What are they?
Haemorrhoids or piles are dilated venous blood channels that arise from the veins draining the area just inside the back passage. These venous lumps start small and are only visible by looking inside the bowel but in time enlarge and may be so large that they fall through the back passage all the time.
External haemorrhoids are dilation of venous channels outside the back passage and are quite a different problem to the usual “piles”.
Pressure receptors within the mucosa will often register a dull, throbbing pain with large haemorrhoids but the most common presentation is a small amount of painless bright blood passed rectally. The blood is often seen just on the toilet paper or described as “dripping” into the toilet. The lumps may be palpated and sometimes prolapse (fall through) only after a bowel motion is passed before retracting back. The haemorrhoid veins are cushions which contribute to bowel continence and when they enlarge through the opening they may cause soiling of faeces or mucous. This soiling can cause irritation and itching around the back passage. It can be difficult to keep this area dry and clean if the haemorrhoids are large and prolapsing.
The most common cause of haemorrhoids is chronic constipation. Straining at stool for years causes poor venous outflow and the haemorrhoids enlarge. Other causes are pregnancy, severe liver disease, general frailty and some patients just have a familial disposition to these problems.
The most important principle is to modify the stool consistency and defaecation habits. The bowel action should be softly formed and dietary manipulation may be required. Fibre content in the diet should be increased to 20-30 gm daily, preferably fibre in fruit and vegetables. Drink at least 6-8 glasses of fluid daily.
Straining at stool must be avoided. Rather than straining the undercarriage muscles the diaphragm should be used “like a coffee plunger” to increase intra-abdominal pressure to aid evacuation.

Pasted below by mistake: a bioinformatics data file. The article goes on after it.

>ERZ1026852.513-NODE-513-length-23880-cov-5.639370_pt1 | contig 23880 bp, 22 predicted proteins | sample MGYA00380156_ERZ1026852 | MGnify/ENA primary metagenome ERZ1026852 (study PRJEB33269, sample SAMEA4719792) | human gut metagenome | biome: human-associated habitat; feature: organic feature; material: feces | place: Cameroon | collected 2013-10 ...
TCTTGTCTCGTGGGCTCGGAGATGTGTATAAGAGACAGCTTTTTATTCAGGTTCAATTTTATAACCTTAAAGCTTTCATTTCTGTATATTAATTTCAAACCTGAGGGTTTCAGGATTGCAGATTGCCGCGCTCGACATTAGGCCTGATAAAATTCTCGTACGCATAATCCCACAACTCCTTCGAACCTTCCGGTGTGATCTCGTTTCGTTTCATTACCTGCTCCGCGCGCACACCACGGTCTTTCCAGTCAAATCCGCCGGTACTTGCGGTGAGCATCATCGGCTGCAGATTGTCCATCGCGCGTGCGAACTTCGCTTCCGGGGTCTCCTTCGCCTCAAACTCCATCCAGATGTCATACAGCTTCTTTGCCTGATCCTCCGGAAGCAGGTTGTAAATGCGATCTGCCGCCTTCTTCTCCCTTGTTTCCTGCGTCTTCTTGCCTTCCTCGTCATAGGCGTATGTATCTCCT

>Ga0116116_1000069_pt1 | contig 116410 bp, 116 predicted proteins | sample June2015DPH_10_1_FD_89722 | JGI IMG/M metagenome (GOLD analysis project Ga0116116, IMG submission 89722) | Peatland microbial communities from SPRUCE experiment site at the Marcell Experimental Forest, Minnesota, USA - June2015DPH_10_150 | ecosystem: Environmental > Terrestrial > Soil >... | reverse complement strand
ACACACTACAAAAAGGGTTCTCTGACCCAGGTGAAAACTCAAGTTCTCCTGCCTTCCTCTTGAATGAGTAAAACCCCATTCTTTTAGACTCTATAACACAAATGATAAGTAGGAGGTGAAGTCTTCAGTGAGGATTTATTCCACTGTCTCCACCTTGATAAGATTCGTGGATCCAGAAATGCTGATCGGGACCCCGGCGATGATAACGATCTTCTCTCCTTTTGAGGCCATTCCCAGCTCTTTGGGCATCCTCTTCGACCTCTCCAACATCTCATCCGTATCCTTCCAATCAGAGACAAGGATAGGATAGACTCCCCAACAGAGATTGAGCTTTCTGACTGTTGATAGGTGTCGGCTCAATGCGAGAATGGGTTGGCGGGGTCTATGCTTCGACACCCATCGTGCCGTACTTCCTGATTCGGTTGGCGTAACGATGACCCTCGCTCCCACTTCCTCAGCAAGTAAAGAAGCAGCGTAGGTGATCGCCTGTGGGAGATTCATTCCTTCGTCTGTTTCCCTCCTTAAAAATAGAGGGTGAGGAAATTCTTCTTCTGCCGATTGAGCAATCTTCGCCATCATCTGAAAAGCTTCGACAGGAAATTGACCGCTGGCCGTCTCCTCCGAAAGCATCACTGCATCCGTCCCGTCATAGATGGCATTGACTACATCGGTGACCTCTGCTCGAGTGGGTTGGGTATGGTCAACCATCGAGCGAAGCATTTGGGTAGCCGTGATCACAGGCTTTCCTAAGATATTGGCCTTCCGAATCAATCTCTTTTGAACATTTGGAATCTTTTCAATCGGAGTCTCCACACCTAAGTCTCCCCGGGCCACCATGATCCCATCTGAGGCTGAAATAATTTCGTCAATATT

There are haemorrhoid preparations available from the pharmacy and they can be of moderate benefit. These creams, ointments or suppositories contain local anaesthetic, steroids, antiseptics, drying agents and drugs to decrease venous size. If the haemorrhoids prolapse and cause pain, applying gentle cold pressure with your finger or ice pack can be helpful in the short term to ease the discomfort.
Large haemorrhoids need more aggressive therapy if they are troublesome. The most common method of management is to apply a tight rubber band to the area. The ligated haemorrhoid will thrombose and fall off in 7-10 days. Some patients require narcotics for pain relief for 1-2 days but most people need only Paracetamol. The band will drop off in about 10 days and a small amount of bleeding may be noted at this time.
Complications are rare but severe pain may continue for days, ulceration may occur and cause infection or late bleeding. Severe pain can sometimes cause urinary obstruction. Occasionally the bands will fall off prematurely and fail to thrombose the haemorrhoids. Haemorrhoids may recur after banding. Death is a remote possibility with any endoscopic procedure.
After the ligation you must keep your bowel motion soft, use a stool-softening laxative if necessary. Don’t strain at stool. Avoid heavy lifting for 2 weeks. Use painkillers if necessary but avoid Aspirin. Warm salt baths may help relieve discomfort.
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